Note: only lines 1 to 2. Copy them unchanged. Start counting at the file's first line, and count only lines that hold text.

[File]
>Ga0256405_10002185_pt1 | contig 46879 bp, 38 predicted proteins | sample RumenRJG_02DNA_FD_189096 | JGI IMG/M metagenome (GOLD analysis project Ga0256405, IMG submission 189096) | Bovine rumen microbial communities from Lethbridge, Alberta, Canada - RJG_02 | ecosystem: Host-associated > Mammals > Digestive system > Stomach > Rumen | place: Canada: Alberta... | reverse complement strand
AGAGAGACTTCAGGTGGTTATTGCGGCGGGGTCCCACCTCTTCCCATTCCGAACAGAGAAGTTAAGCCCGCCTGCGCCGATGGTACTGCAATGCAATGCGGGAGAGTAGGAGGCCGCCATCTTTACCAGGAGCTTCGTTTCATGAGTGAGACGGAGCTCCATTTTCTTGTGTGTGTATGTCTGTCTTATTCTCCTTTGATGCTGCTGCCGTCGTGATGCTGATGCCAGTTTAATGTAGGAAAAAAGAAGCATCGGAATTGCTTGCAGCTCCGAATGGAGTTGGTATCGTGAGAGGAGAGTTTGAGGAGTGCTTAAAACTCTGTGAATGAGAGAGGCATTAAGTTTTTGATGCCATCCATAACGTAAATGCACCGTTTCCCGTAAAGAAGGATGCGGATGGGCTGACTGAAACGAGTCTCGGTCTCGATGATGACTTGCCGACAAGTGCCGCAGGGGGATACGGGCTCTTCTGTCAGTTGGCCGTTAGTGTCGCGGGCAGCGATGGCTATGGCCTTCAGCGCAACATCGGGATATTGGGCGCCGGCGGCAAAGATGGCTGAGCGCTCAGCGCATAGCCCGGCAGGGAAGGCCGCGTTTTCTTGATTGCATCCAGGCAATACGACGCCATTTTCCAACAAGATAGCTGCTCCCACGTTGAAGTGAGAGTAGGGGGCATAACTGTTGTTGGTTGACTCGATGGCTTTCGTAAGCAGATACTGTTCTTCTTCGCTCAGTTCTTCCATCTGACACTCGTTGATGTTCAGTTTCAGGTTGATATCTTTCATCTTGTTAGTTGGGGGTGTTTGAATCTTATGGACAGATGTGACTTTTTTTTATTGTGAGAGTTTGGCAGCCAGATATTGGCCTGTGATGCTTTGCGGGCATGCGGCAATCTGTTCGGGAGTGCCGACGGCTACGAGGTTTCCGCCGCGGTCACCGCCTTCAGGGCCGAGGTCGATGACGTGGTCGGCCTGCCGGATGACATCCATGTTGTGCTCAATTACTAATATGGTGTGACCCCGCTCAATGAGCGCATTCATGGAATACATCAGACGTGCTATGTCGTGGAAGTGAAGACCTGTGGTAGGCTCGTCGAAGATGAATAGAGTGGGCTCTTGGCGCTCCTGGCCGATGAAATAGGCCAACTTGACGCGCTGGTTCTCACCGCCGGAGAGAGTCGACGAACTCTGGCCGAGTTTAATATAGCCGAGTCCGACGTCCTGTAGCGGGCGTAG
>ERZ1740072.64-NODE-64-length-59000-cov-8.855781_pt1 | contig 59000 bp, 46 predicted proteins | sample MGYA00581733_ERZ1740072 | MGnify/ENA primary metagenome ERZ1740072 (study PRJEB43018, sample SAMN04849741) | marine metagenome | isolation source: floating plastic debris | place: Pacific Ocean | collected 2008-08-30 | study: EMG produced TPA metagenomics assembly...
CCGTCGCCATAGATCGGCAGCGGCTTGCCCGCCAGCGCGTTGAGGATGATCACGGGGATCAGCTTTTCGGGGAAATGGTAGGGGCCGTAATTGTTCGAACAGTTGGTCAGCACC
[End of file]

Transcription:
>Ga0256405_10002185_pt1 | contig 46879 bp, 38 predicted proteins | sample RumenRJG_02DNA_FD_189096 | JGI IMG/M metagenome (GOLD analysis project Ga0256405, IMG submission 189096) | Bovine rumen microbial communities from Lethbridge, Alberta, Canada - RJG_02 | ecosystem: Host-associated > Mammals > Digestive system > Stomach > Rumen | place: Canada: Alberta... | reverse complement strand
AGAGAGACTTCAGGTGGTTATTGCGGCGGGGTCCCACCTCTTCCCATTCCGAACAGAGAAGTTAAGCCCGCCTGCGCCGATGGTACTGCAATGCAATGCGGGAGAGTAGGAGGCCGCCATCTTTACCAGGAGCTTCGTTTCATGAGTGAGACGGAGCTCCATTTTCTTGTGTGTGTATGTCTGTCTTATTCTCCTTTGATGCTGCTGCCGTCGTGATGCTGATGCCAGTTTAATGTAGGAAAAAAGAAGCATCGGAATTGCTTGCAGCTCCGAATGGAGTTGGTATCGTGAGAGGAGAGTTTGAGGAGTGCTTAAAACTCTGTGAATGAGAGAGGCATTAAGTTTTTGATGCCATCCATAACGTAAATGCACCGTTTCCCGTAAAGAAGGATGCGGATGGGCTGACTGAAACGAGTCTCGGTCTCGATGATGACTTGCCGACAAGTGCCGCAGGGGGATACGGGCTCTTCTGTCAGTTGGCCGTTAGTGTCGCGGGCAGCGATGGCTATGGCCTTCAGCGCAACATCGGGATATTGGGCGCCGGCGGCAAAGATGGCTGAGCGCTCAGCGCATAGCCCGGCAGGGAAGGCCGCGTTTTCTTGATTGCATCCAGGCAATACGACGCCATTTTCCAACAAGATAGCTGCTCCCACGTTGAAGTGAGAGTAGGGGGCATAACTGTTGTTGGTTGACTCGATGGCTTTCGTAAGCAGATACTGTTCTTCTTCGCTCAGTTCTTCCATCTGACACTCGTTGATGTTCAGTTTCAGGTTGATATCTTTCATCTTGTTAGTTGGGGGTGTTTGAATCTTATGGACAGATGTGACTTTTTTTTATTGTGAGAGTTTGGCAGCCAGATATTGGCCTGTGATGCTTTGCGGGCATGCGGCAATCTGTTCGGGAGTGCCGACGGCTACGAGGTTTCCGCCGCGGTCACCGCCTTCAGGGCCGAGGTCGATGACGTGGTCGGCCTGCCGGATGACATCCATGTTGTGCTCAATTACTAATATGGTGTGACCCCGCTCAATGAGCGCATTCATGGAATACATCAGACGTGCTATGTCGTGGAAGTGAAGACCTGTGGTAGGCTCGTCGAAGATGAATAGAGTGGGCTCTTGGCGCTCCTGGCCGATGAAATAGGCCAACTTGACGCGCTGGTTCTCACCGCCGGAGAGAGTCGACGAACTCTGGCCGAGTTTAATATAGCCGAGTCCGACGTCCTGTAGCGGGCGTAG